[TN-Bird] Baird's Sandpipers and Bobolinks along the Mississippi River

  • From: OLCOOT1@xxxxxxx
  • To: tn-bird@xxxxxxxxxxxxx, ARBIRD-L@xxxxxxxxxxxxxxxxx
  • Date: Fri, 22 Apr 2005 09:33:17 EDT

April 21, 2005
Crittenden Co, AR
 
Yesterday, I had visiting birders from the Bahamas and Washington State and  
I took off from work to bird in TN and AR. We ended the day with 110 species,  
most from the Wapanocca NWR in AR and Ensley Bottoms in TN.
 
The woodland birding was more than slow but we made up for it in the fields  
and shorebird habitat. The biggest surprise from the 15 species of Wind Birds  
came in the pool of water that we had counted 66 Baird's Sandpipers a  couple 
of weeks ago. The shorebirds kept dropping in, evidently there was a  raptor 
in the area that was driving all the birds from other wet areas into this  one 
pool. The last of 5 counts of the Baird's Sandpipers yielded THREE HUNDRED  
AND ELEVEN, by far my highest count ever for that species along the river. 
 
Also counted in the same hole were: 430 American Golden-Plovers (a very few  
in complete alternate regalia), Killdeer tending young, 1 Greater Yellowlegs,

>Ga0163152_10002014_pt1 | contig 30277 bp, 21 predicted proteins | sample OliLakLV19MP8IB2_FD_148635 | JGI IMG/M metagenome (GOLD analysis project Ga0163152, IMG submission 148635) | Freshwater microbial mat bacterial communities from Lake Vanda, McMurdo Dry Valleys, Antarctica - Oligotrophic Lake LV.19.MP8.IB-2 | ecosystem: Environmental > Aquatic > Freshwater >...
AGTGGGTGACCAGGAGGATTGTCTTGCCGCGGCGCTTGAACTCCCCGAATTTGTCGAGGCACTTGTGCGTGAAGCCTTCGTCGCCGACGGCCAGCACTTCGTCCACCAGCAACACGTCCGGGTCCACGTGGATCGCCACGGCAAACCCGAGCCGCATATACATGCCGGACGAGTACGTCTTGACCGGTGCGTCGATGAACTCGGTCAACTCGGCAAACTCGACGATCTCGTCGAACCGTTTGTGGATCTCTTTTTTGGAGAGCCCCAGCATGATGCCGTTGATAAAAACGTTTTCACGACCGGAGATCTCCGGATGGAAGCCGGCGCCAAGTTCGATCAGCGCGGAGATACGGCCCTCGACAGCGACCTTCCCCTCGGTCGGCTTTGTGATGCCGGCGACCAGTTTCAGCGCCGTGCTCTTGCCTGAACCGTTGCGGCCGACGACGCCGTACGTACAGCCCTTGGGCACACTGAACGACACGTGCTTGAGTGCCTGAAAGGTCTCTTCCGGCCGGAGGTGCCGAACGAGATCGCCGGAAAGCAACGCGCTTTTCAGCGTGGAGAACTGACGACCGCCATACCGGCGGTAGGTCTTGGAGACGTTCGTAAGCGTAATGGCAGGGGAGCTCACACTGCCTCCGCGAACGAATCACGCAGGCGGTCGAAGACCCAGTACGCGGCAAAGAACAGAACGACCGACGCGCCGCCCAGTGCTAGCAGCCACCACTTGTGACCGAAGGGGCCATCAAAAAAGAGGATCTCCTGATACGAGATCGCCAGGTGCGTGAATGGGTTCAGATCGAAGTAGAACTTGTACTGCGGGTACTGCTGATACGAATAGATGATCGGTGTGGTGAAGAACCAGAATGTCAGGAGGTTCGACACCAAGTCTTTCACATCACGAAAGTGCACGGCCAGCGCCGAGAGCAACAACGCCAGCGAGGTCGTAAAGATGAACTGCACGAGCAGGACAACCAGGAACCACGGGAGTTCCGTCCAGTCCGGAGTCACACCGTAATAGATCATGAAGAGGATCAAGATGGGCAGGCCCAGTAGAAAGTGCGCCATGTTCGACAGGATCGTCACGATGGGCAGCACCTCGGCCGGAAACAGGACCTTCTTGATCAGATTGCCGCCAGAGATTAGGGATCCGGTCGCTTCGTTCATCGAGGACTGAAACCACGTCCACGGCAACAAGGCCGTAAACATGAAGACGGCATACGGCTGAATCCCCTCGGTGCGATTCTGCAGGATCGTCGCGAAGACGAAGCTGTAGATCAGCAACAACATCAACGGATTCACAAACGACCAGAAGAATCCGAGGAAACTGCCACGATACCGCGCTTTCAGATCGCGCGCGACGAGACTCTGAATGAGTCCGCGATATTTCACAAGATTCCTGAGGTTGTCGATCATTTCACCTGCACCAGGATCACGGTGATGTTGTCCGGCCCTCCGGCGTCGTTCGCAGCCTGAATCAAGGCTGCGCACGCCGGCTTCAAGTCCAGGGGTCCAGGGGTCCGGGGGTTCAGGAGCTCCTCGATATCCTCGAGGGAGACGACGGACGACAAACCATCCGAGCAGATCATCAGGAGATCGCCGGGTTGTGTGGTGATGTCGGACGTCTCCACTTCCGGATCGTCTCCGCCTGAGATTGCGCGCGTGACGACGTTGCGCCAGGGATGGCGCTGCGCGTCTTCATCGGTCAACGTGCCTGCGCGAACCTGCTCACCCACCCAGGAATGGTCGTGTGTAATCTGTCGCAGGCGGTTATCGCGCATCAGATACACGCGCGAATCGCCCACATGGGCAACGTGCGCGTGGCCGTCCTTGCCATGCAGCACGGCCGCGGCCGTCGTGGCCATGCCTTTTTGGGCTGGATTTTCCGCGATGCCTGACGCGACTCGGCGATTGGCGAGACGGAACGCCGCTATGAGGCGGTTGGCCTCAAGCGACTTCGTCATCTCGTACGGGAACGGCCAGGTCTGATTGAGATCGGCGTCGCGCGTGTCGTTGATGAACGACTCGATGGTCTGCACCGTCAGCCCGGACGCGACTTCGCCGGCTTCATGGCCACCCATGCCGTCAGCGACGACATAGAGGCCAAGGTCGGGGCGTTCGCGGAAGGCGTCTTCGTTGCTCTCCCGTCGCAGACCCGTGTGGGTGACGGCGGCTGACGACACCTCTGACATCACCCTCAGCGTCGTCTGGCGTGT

8  Solitary Sandpipers, 1 Spotted Sandpiper, 116 Least Sandpipers, 17 Pectoral 
 Sandpipers and 105 Dunlin with a few sporting the bright red back that their 
 previous name Red-backed Sandpiper was derived from.
 
Rose-breasted Grosbeaks and Scarlet Tanagers were seen in good numbers and  
11 Eastern Kingbirds fell into one area in the afternoon. A Sora Rail gave us  
great looks at Ensley. We were also treated to a continuous bubbling babble 
from  a group of 8 male Bobolinks, a FOS sighting and a Life bird for the 
Washington  birder. A single Mississippi Kite soared close over our heads for 
another FOS  bird. At one point, in a small 4 foot tall oak tree, we had a Palm 
Warbler, a  Swamp Sparrow and a Lincoln's Sparrow, all sitting on one branch.
 
We also came across 3 birds perching on stalks about 3 feet off the ground  
and they were flying and landing on one perch after another but later did go to 
 the ground. Two of these birds had clear, buffy pink breasts while the other 
had  the normal plumage of a Water Pipit. The bright birds may have been from 
the  Rocky Mountain race of this species, this is my second encounter with a  
clear, pink breasted Water Pipit this year. The other was a lone bird in Dyer 
 Co, TN.  
Good  Birding!!!

Jeff R. Wilson
OL'COOT / TLBA
Bartlett,  TN



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